Gracility is slenderness, the condition of being gracile, which means slender. It derives from the Latin adjective gracilis (masculine or feminine), or gracile (neuter), which in either form means slender, and when transferred for example to discourse takes the sense of "without ornament", "simple" or various similar connotations.

In Glossary of Botanic Terms, B. D. Jackson speaks dismissively of an entry in earlier dictionary of A. A. Crozier as follows: "Gracilis (Lat.), slender. Crozier has the needless word 'gracile'". However, his objection would be hard to sustain in current usage; apart from the fact that gracile is a natural and convenient term, it is hardly a neologism. The Shorter Oxford English Dictionary gives the source date for that usage as 1623 and indicates the word is misused (through association with grace) for "gracefully slender". This misuse is unfortunate at least, because the terms gracile and grace are unrelated: the etymological root of grace is the Latin word gratia from gratus, meaning 'pleasing', and has nothing to do with slenderness or thinness.[citation needed]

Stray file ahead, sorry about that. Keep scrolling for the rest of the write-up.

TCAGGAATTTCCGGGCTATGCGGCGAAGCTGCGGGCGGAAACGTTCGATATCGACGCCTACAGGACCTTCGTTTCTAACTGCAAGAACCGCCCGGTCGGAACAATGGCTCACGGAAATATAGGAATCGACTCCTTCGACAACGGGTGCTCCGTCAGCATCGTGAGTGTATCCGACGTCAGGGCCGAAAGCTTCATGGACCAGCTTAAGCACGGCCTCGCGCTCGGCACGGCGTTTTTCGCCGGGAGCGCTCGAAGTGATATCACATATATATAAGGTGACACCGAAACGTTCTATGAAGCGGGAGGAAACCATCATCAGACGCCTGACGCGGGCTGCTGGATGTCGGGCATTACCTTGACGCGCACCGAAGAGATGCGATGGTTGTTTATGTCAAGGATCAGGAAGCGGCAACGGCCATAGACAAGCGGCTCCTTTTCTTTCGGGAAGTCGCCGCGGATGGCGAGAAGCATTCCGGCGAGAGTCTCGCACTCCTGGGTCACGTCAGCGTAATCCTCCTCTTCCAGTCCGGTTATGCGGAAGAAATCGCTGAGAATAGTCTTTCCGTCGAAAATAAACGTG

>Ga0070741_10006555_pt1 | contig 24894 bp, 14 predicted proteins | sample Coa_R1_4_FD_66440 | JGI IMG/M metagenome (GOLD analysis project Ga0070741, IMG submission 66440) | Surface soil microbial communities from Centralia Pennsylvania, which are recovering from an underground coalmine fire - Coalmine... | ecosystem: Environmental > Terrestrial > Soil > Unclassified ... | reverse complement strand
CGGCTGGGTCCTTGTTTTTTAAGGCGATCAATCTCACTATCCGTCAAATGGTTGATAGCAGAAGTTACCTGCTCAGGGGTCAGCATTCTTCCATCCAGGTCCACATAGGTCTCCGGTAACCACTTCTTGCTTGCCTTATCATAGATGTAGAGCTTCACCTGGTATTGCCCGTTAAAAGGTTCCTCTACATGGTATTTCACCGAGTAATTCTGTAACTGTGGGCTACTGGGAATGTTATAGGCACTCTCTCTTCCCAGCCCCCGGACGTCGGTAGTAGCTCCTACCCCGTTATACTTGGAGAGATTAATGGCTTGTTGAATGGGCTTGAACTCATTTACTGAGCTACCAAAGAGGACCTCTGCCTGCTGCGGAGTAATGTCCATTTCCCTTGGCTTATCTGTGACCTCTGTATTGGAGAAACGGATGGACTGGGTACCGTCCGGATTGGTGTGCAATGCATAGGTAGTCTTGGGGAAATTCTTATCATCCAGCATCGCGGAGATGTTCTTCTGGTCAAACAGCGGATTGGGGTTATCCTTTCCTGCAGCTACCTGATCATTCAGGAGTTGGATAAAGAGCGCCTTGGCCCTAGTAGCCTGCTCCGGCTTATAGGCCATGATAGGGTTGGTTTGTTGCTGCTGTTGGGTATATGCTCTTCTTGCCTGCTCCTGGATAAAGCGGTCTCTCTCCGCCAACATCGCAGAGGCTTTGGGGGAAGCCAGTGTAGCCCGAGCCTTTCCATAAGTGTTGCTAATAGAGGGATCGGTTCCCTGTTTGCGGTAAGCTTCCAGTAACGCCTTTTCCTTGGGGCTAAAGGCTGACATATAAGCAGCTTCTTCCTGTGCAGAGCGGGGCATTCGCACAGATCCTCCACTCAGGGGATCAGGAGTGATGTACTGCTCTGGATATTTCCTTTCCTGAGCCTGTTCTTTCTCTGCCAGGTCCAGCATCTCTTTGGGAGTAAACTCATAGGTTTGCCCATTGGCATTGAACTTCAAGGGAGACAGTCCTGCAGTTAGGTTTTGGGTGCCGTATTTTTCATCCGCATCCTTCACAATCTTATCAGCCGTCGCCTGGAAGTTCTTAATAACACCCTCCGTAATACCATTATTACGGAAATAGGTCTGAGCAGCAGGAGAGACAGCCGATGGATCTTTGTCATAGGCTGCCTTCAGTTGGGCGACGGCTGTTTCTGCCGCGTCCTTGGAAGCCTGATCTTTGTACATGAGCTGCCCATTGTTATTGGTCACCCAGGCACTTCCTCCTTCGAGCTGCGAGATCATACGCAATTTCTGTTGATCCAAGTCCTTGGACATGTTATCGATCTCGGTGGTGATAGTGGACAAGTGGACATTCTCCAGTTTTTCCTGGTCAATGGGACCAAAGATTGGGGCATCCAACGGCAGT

In biology

In biology, the term is in common use, whether as English or Latin:

In biological taxonomy, gracile is the specific name or specific epithet for various species. Where the gender is appropriate, the form is gracilis. Examples include:

The same root appears in the names of some genera and higher taxa:

See also

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